The title Mx is a gender-neutral alternative to Mr and Ms, which has grown in use and seen an increasing pick-up, with a number of councils and banks now offering it. It is one of a number of gender neutral honorifics, such as Dr. and Rev. – but is intended for general use instead of specific to a profession.
The upswing in usage for the honorific might see it included in the next edition of the Oxford English Dictionary.
The dictionary’s assistant editor Jonathan Dent told the Sunday Times: “This is an example of how the English language adapts to people’s needs, with people using language in ways that suit them rather than letting language dictate identity to them.”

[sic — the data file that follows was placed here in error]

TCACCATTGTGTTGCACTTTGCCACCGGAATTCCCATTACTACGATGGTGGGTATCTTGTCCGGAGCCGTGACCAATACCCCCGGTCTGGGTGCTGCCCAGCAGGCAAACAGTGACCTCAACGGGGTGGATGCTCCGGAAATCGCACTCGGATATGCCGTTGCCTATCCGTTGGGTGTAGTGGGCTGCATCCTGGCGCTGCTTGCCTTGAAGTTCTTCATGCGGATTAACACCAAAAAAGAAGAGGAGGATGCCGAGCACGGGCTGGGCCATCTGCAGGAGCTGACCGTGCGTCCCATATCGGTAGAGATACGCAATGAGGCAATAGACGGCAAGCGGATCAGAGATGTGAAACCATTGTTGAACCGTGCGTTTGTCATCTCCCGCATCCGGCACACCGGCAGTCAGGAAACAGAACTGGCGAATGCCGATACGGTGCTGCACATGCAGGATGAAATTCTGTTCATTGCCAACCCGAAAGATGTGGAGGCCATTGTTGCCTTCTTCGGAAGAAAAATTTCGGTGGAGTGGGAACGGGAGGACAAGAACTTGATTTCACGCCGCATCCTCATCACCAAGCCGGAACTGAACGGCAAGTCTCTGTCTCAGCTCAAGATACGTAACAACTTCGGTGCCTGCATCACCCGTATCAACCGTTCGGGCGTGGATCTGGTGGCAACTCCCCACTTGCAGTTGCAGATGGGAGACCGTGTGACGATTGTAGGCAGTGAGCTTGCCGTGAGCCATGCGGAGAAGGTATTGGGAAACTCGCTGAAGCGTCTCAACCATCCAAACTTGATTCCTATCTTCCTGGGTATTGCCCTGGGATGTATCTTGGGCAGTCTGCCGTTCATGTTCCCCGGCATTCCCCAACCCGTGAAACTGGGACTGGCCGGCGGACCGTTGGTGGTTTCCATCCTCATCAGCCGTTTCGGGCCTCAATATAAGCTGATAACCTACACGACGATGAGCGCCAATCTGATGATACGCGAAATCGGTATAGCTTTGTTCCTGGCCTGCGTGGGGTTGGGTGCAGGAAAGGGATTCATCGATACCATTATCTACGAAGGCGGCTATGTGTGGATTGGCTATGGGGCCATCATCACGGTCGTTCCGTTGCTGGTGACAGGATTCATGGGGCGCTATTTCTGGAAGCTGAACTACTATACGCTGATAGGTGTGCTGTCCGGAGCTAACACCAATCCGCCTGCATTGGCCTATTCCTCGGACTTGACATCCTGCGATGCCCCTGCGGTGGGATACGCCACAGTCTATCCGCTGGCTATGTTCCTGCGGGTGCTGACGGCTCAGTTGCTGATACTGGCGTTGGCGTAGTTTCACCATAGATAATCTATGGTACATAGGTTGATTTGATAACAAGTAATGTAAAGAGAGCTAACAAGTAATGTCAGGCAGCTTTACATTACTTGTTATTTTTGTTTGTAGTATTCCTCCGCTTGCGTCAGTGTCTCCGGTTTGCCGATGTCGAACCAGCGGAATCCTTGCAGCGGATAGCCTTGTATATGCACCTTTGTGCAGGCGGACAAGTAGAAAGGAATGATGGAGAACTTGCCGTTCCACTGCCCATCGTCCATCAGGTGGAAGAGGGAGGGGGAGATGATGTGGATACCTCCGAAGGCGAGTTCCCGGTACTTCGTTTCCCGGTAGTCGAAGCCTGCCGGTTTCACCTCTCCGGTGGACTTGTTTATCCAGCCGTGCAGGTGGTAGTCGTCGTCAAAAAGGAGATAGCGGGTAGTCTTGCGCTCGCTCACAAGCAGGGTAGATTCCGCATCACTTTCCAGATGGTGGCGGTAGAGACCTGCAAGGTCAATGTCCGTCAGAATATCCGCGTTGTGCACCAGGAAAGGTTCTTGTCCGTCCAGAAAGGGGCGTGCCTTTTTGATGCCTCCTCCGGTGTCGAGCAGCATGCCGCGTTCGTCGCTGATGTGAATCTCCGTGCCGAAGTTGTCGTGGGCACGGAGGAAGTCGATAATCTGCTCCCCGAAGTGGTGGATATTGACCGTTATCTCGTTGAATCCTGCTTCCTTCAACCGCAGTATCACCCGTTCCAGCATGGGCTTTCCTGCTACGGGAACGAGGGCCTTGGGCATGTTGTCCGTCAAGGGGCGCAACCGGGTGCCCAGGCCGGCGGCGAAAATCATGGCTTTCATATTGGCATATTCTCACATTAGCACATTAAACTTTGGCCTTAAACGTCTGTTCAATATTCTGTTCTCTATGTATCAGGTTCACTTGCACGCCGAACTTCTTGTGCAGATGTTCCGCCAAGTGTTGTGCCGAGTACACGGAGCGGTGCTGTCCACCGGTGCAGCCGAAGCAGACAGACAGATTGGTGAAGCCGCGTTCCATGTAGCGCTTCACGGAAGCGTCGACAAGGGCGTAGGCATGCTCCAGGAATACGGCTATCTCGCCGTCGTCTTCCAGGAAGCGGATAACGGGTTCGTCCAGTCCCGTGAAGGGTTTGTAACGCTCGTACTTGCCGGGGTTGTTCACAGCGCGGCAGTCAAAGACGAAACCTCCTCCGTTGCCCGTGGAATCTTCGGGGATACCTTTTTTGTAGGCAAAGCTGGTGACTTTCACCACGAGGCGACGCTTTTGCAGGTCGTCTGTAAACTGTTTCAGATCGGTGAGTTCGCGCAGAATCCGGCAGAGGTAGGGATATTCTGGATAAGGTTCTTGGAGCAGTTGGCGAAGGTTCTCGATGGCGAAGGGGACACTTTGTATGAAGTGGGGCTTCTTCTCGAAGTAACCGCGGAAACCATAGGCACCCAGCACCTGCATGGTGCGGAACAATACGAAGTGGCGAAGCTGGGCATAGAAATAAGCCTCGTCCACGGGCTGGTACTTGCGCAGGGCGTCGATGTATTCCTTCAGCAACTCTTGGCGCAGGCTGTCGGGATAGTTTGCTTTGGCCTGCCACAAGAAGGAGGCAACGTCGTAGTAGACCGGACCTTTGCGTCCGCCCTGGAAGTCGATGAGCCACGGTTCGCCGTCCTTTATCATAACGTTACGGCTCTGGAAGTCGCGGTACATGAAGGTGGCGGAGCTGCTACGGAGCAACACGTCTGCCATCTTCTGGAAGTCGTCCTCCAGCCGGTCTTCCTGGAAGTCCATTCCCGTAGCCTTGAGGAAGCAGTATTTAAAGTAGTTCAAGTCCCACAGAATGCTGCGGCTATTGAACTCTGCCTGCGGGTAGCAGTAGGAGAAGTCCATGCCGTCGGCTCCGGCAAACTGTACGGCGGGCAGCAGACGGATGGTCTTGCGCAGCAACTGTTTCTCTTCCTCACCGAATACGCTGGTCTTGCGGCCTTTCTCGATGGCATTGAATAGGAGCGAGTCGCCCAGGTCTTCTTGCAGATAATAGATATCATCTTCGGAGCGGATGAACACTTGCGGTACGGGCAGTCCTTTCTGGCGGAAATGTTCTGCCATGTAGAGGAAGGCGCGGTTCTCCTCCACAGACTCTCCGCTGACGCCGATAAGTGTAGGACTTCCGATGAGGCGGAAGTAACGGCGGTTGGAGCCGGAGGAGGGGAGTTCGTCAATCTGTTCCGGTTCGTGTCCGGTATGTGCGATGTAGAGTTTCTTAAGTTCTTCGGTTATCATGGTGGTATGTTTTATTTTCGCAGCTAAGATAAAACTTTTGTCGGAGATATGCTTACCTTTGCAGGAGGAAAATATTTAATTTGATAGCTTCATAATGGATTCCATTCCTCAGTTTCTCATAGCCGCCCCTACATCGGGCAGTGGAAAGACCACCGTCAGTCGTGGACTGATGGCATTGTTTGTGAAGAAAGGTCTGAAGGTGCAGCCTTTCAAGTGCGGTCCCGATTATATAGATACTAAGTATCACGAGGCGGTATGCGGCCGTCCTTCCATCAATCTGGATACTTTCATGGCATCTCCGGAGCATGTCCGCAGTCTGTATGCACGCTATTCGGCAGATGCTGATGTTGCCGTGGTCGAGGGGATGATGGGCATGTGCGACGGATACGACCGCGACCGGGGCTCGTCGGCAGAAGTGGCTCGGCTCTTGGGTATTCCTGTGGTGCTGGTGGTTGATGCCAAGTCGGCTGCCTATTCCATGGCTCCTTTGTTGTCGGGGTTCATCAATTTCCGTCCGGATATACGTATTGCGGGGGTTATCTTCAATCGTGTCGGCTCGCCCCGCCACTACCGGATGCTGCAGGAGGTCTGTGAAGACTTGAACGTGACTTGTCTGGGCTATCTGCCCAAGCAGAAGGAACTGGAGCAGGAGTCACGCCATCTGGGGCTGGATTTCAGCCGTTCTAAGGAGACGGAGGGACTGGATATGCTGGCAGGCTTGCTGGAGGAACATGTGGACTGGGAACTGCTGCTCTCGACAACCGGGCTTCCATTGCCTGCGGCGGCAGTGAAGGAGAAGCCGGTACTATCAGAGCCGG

“When you look at the usual drop-down options for titles, they tend to be quite formal and embrace traditional status such as the relationship between a man and wife, such as Mr and Mrs, or a profession such as Dr or even Lord. This is something new.”
Despite becoming increasingly popular in recent years as a way to refer to intersex and non-binary people, the title was coined in the 1970s as a reaction to existing ‘discriminatory’ titles.
Earlier this year, the Law Society of Scotland made changes to allow solicitors to register without forcing them to specify a gender.
RBS – one of the five major retail banks in the UK – is also considering adding Mx to its recognised titles. The bank could also stop asking customers for their mother’s maiden name – because a lot of people have two dads.